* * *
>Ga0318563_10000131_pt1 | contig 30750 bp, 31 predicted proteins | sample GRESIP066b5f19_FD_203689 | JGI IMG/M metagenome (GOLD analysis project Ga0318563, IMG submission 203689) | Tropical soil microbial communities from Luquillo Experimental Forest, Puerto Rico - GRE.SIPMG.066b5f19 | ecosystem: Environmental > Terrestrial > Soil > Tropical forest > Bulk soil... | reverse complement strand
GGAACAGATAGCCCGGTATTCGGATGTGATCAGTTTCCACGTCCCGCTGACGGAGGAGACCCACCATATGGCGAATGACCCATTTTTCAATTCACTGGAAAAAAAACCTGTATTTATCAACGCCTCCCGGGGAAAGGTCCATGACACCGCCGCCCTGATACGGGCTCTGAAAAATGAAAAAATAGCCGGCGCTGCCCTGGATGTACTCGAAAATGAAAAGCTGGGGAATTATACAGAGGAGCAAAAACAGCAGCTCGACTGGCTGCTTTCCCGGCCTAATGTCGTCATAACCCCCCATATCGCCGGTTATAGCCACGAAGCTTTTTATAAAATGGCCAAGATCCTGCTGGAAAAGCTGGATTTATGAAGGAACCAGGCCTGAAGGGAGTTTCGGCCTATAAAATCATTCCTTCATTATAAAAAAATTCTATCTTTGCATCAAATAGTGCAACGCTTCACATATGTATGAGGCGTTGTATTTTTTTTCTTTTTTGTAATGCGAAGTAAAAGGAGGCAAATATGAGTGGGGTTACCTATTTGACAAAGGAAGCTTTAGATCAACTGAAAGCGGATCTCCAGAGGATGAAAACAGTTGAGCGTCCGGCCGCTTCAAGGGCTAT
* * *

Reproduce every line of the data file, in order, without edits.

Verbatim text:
>Ga0318563_10000131_pt1 | contig 30750 bp, 31 predicted proteins | sample GRESIP066b5f19_FD_203689 | JGI IMG/M metagenome (GOLD analysis project Ga0318563, IMG submission 203689) | Tropical soil microbial communities from Luquillo Experimental Forest, Puerto Rico - GRE.SIPMG.066b5f19 | ecosystem: Environmental > Terrestrial > Soil > Tropical forest > Bulk soil... | reverse complement strand
GGAACAGATAGCCCGGTATTCGGATGTGATCAGTTTCCACGTCCCGCTGACGGAGGAGACCCACCATATGGCGAATGACCCATTTTTCAATTCACTGGAAAAAAAACCTGTATTTATCAACGCCTCCCGGGGAAAGGTCCATGACACCGCCGCCCTGATACGGGCTCTGAAAAATGAAAAAATAGCCGGCGCTGCCCTGGATGTACTCGAAAATGAAAAGCTGGGGAATTATACAGAGGAGCAAAAACAGCAGCTCGACTGGCTGCTTTCCCGGCCTAATGTCGTCATAACCCCCCATATCGCCGGTTATAGCCACGAAGCTTTTTATAAAATGGCCAAGATCCTGCTGGAAAAGCTGGATTTATGAAGGAACCAGGCCTGAAGGGAGTTTCGGCCTATAAAATCATTCCTTCATTATAAAAAAATTCTATCTTTGCATCAAATAGTGCAACGCTTCACATATGTATGAGGCGTTGTATTTTTTTTCTTTTTTGTAATGCGAAGTAAAAGGAGGCAAATATGAGTGGGGTTACCTATTTGACAAAGGAAGCTTTAGATCAACTGAAAGCGGATCTCCAGAGGATGAAAACAGTTGAGCGTCCGGCCGCTTCAAGGGCTAT